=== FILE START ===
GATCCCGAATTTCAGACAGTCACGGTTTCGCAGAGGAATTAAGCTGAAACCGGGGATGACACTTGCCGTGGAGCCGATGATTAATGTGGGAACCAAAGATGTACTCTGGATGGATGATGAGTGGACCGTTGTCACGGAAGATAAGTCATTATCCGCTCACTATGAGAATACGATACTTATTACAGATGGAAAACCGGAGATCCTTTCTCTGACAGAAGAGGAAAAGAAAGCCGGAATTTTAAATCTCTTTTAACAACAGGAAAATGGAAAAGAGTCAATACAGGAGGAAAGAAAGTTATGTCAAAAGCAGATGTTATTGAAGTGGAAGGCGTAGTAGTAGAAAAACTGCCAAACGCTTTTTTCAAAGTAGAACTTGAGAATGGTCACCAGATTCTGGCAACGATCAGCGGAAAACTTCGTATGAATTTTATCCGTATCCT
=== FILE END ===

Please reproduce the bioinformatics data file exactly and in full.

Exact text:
GATCCCGAATTTCAGACAGTCACGGTTTCGCAGAGGAATTAAGCTGAAACCGGGGATGACACTTGCCGTGGAGCCGATGATTAATGTGGGAACCAAAGATGTACTCTGGATGGATGATGAGTGGACCGTTGTCACGGAAGATAAGTCATTATCCGCTCACTATGAGAATACGATACTTATTACAGATGGAAAACCGGAGATCCTTTCTCTGACAGAAGAGGAAAAGAAAGCCGGAATTTTAAATCTCTTTTAACAACAGGAAAATGGAAAAGAGTCAATACAGGAGGAAAGAAAGTTATGTCAAAAGCAGATGTTATTGAAGTGGAAGGCGTAGTAGTAGAAAAACTGCCAAACGCTTTTTTCAAAGTAGAACTTGAGAATGGTCACCAGATTCTGGCAACGATCAGCGGAAAACTTCGTATGAATTTTATCCGTATCCT